Following the R.O.K.'s 1988 decision to allow trade with the D.P.R.K., South Korean firms began to import North Korean goods, all via third-country contracts. The D.P.R.K. does not acknowledge this trade. Nevertheless, the North publicized a number of visits since 1989 by Hyundai Corporation founder Chung Ju Yong, as well as a private protocol he signed in 1998 to develop tourism and other projects in the North. Since 1998, more than 86,000 South Korean citizens have traveled by Hyundai-operated passenger ships to scenic Mount Kumgang (Diamond Mountain) in the North as part of this tourism initiative.

Trade between the two Koreas increased 16-fold from $18.8 million in 1989 to $310 million in 1995. In 1998 inter-Korean trade measured about $222 million. During this recent period of greater economic cooperation, Daewoo chairman, Kim Woo Choong, visited the North and reached an agreement to build a light industrial complex at Nampo. The establishment of road and rail links has been addressed in other discussions. The first contract directly negotiated by businesspeople of both sides was signed in the spring of 1993. While inter-Korean trade has remained substantial, military tensions and economic problems in North Korea have contributed to a slowdown.


In August 1991, South Korea joined the United Nations along with North Korea and since then has been active in most UN specialized agencies and many international fora. The Republic of Korea also has hosted major international events such as the 1988 Summer Olympics and has been chosen to cohost the 2002 World Cup (with Japan). South Korea became a member of the Organization for Economic Cooperation and Development (OECD) in 1996 and completed a term as a nonpermanent member on the UN Security Council at the end of 1997.

South Korea maintains diplomatic relations with more than 170 countries and a broad network of trading relationships. Former President Roh's policy of Nordpolitik--the pursuit of wideranging relations with socialist nations and contact with North Korea--has been a remarkable success. The R.O.K. now has diplomatic ties with all the countries of eastern and central Europe, as well as the former Soviet republics. The R.O.K. and the People's Republic of China established full diplomatic relations in August 1992.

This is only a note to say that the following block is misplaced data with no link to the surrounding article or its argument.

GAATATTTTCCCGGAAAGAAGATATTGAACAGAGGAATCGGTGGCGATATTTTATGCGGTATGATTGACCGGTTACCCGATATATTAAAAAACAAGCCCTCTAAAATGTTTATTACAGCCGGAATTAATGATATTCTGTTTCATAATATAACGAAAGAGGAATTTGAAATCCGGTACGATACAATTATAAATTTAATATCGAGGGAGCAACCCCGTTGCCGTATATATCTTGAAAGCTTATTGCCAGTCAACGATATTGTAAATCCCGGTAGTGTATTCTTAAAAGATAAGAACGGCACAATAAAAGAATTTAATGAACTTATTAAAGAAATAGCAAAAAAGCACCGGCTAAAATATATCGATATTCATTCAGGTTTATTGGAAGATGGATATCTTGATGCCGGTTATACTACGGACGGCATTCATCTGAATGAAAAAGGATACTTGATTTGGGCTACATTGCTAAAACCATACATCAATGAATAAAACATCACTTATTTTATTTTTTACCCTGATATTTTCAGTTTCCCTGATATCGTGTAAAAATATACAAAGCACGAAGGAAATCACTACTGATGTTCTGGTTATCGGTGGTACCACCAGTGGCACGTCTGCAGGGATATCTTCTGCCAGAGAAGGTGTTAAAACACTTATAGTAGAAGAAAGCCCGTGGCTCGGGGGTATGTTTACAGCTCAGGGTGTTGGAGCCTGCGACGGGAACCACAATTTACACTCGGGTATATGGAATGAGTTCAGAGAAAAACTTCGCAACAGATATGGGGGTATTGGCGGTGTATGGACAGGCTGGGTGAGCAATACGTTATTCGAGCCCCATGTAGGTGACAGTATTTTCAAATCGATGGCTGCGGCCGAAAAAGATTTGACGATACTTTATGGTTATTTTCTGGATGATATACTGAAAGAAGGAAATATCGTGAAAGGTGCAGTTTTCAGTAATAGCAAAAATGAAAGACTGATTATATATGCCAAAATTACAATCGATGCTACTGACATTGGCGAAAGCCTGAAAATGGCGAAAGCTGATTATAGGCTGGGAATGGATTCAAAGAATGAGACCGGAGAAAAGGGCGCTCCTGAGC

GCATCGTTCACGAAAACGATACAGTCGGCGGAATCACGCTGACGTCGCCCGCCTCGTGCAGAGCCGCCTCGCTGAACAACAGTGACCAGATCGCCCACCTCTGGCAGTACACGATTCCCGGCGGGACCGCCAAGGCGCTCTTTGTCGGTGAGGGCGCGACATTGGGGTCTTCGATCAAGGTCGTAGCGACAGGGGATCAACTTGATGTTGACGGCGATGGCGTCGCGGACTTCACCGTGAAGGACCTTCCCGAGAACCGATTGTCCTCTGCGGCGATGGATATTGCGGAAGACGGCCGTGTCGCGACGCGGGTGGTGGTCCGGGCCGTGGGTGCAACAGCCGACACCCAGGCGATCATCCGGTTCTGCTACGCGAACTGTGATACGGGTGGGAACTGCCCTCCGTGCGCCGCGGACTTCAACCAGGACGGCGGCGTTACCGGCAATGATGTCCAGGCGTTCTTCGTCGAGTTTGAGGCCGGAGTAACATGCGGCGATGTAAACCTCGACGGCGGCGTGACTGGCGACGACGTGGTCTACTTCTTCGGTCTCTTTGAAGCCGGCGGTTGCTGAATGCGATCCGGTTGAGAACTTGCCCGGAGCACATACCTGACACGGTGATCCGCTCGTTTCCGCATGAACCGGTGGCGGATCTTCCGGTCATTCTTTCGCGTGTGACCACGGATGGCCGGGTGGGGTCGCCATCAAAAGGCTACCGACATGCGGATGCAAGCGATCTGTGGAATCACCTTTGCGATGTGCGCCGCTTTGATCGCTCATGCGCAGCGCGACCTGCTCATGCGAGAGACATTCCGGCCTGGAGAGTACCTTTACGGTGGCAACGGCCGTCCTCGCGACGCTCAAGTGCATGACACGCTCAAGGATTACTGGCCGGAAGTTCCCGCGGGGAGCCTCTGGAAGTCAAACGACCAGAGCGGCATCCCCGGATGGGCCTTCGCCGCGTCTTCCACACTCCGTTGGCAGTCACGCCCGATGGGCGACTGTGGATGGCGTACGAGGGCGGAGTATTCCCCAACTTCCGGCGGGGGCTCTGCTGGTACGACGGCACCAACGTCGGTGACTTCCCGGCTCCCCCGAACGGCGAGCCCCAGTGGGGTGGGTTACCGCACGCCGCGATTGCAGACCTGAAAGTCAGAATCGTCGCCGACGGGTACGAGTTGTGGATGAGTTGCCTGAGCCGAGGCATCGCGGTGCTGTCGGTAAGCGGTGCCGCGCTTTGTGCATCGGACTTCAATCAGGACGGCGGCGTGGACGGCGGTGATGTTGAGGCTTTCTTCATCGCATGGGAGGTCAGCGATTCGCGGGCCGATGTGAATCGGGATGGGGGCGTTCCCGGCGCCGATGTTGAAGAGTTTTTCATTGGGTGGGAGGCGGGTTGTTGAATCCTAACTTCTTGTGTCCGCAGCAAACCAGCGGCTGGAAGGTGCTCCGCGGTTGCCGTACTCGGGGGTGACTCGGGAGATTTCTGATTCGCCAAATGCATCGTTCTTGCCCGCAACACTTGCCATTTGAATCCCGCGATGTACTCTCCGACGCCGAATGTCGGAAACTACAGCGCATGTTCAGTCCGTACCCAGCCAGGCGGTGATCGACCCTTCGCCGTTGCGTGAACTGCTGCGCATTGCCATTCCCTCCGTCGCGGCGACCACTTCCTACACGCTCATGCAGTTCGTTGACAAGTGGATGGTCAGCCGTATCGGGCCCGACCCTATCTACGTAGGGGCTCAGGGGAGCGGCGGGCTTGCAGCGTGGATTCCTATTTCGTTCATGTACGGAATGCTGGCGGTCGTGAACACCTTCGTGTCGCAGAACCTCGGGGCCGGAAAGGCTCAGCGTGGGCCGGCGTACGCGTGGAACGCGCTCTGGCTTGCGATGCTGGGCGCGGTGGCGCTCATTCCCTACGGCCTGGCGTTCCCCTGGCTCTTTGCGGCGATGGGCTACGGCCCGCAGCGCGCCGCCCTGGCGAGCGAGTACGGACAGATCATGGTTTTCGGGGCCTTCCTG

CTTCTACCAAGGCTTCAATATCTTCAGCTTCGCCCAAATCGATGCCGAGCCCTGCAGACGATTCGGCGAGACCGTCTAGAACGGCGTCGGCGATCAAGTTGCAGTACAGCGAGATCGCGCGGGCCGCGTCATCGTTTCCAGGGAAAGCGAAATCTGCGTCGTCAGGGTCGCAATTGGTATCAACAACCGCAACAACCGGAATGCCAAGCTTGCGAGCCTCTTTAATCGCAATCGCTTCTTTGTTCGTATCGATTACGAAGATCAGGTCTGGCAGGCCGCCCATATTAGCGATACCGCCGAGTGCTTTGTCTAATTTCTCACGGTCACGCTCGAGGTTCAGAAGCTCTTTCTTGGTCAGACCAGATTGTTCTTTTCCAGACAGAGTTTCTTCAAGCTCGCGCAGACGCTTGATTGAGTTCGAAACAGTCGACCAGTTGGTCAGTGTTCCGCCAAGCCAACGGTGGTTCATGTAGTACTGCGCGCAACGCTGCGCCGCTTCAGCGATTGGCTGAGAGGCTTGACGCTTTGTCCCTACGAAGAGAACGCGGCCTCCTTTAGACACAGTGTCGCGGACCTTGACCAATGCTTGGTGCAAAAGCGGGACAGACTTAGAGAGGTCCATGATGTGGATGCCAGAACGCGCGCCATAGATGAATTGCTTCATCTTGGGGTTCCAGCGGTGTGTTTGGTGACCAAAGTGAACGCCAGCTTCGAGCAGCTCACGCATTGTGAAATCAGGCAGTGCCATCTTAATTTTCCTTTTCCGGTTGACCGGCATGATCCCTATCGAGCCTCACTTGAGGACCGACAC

Since normalizing relations in 1965, Japan and Korea have developed an extensive relationship centering on mutually beneficial economic activity. Although historic antipathies have at times impeded cooperation, relations at the government level have improved steadily and significantly in the past several years. Korea, Japan, and the U.S. consult very closely during periodic U.S.-D.P.R.K. negotiations over the North Korean nuclear issue.

Economic considerations have a high priority in Korean foreign policy. The R.O.K. seeks to build on its economic accomplishments to increase its regional and global role, including playing an increasingly important part in Pacific Rim political and economic activities. It is a founding member of the Asia-Pacific Economic Cooperation (APEC) forum.

Korean Peninsula: Reunification Efforts Since 1971

Though both Korean governments have repeatedly affirmed their desire for reunification of the Korean Peninsula, the two had no official communication or other contact until 1971. At that time they agreed to hold talks through their respective Red Cross societies with the aim of reuniting the many Korean families separated following the division of Korea and the Korean war. After a series of secret meetings, both sides announced a 1972 agreement to work toward peaceful reunification and an end to the hostile atmosphere prevailing on the peninsula. These initial contacts ended in August 1973 following President Park's announcement that the South would seek separate entry into the United Nations, and the kidnaping of South Korean opposition leader Kim Dae-jung from Tokyo by the South Korean intelligence service. The breakdown reflected basic differences in approach, with Pyongyang insisting on immediate steps toward reunification before discussing specific issues and Seoul maintaining that, given the long history of mutual distrust, reunification must come through a gradual, step-by-step process.